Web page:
5 Reasons to Switch from a Progressive Cavity Pump to a Rotary Lobe Pump

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5 Reasons to Switch from a Progressive Cavity Pump to a Rotary Lobe Pump

In wastewater applications, operators and engineers often have different reasons for using certain types of pump technology as it applies to various applications. One example of this is treatment plant personnel switching from a progressive cavity pump to a rotary lobe pump. Both pumps are in the positive displacement family, and while progressive cavity pumps make sense in certain application, a rotary lobe pump can be better solution in many cases.

Reasons to switch

1. Too much downtime and difficulty repairing existing pumps. Progressive cavity pump maintenance can be a nightmare. It typically takes a mechanic four to six hours to rebuild a 20 hp PC pump. It usually must be taken offline, repaired and reinstalled. Lobe pumps are maintained inline in one to two hours. In terms of labor rates at $45 per hour, comparing PC to a lobe pump maintenance, lobe pump users on average save over $10,000 annually. Even newer progressive cavity pumps that claim to be designed for inline service are cumbersome to work on and still require significantly more time to service.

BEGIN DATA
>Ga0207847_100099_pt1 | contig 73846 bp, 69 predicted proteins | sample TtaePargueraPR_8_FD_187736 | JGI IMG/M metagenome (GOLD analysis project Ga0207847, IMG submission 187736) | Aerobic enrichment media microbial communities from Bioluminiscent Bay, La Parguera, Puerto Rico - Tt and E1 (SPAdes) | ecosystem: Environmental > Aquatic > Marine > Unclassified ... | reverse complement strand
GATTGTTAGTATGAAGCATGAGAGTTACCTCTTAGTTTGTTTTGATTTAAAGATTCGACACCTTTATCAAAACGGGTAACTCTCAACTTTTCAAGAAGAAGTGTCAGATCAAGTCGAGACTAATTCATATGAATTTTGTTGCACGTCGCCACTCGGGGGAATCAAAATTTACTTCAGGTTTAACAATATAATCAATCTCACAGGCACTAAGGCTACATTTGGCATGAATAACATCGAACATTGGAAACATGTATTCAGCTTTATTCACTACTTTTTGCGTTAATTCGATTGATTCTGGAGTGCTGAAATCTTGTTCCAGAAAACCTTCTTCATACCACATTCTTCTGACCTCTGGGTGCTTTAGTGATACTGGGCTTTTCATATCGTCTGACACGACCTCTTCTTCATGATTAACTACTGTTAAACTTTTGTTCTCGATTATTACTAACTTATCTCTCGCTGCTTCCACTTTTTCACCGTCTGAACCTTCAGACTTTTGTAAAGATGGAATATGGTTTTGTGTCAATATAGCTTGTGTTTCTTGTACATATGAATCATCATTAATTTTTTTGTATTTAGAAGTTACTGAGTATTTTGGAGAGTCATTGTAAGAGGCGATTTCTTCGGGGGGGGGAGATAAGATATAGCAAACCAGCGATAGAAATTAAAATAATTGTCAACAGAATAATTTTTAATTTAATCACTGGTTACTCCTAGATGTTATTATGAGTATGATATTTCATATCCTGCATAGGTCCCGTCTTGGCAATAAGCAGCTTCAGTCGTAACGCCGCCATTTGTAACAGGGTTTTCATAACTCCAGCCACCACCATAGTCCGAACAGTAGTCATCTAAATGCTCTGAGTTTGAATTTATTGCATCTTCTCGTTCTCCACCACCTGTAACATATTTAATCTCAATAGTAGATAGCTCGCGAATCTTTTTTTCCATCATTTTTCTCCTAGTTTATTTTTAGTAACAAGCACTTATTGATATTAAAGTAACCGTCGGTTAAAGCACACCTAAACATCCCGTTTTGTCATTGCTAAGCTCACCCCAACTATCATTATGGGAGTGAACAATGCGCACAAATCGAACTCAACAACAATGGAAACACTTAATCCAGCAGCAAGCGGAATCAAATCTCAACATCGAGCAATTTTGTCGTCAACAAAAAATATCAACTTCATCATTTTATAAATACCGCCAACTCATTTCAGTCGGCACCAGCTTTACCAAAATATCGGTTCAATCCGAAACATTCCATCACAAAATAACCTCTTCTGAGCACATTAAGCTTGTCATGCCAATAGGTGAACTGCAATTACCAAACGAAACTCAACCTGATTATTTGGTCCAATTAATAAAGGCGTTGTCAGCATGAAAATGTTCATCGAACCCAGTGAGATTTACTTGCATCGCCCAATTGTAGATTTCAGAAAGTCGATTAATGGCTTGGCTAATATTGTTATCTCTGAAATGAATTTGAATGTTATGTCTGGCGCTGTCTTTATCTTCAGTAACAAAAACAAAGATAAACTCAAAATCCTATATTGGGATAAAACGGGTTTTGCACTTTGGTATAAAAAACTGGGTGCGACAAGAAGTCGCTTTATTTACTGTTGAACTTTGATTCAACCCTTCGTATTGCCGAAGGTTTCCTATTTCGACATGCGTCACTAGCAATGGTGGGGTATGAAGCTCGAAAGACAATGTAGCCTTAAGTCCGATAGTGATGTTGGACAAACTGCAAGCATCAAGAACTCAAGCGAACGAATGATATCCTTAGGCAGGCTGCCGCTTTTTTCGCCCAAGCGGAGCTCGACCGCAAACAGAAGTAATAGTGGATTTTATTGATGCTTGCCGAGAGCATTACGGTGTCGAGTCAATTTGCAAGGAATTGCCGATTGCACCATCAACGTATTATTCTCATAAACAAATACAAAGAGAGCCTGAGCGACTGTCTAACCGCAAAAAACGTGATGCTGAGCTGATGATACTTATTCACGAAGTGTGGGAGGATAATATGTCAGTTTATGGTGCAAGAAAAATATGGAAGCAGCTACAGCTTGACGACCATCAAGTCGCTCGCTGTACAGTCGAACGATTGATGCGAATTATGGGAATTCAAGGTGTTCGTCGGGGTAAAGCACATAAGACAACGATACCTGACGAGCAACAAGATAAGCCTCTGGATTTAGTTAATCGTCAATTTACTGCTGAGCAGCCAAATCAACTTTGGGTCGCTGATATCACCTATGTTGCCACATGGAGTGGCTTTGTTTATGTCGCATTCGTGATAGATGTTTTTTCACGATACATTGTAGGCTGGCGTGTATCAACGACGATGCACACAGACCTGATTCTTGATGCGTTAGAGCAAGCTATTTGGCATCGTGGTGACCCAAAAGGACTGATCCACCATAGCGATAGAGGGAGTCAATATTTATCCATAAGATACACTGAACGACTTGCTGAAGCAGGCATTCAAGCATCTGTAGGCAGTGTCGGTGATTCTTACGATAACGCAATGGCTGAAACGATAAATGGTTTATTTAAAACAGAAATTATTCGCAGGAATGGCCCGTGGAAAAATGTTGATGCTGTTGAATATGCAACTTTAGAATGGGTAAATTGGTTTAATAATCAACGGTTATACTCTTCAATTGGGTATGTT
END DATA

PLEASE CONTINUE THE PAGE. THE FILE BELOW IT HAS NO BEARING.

2. Parts are expensive and difficult to obtain. PC pumps typically require a stator and rotor specific to each application. In contrast, lobe pumps typically use common parts for their wet end. It’s possible to stack the lobes along the shaft while keeping the L/D ratios well within the allowable range. This drastically reduces spare parts cost and inventory requirements. Lobe pumps also deliver a wide range of flows and multiple configuration options. Using this common component philosophy, Vogelsang can provide pumps for more applications in a plant.

3. Problems with leaking. PC pumps have frequent problems with leaking at the stuffing box. The soap expands the stuffing and eventually it fails. The Vogelsang cartridge mechanical seal eliminates this problem since leaks never reach the seal.

4. Run dry is a concern or it has damaged pumps. A PC pump cannot run dry without damaging the pump. This is because a stator lies on a rotor and creates friction. The longer the friction occurs, the faster the pump is destroyed. A lobe pump runs in a totally different way. There is not a tight relationship between the lobes and the housing. This allows for the pump to run dry for up to 30 minutes without damage.

5. The current pump is taking up too much space. A lobe pump provides a much smaller footprint than a PC pump. When designing a facility using a lobe pump, it is possible to build a smaller building, smaller air handling, smaller crane systems, and no seal water or drain systems. These reduced requirements typically add up to tens, if not hundreds, of thousands of dollars saved on the overall project. Typical building cost savings could pay for the lobe pumps for the project.

Have more questions about choosing a pump technology? Vogelsang can help you sort out questions of efficiency, flows, solids handling and other factors that go into your decision.

Read more about Progressing Cavity Pumps vs. Rotary Lobe Pumps on Vogelsang’s website or contact sales@vogelsangusa.com.



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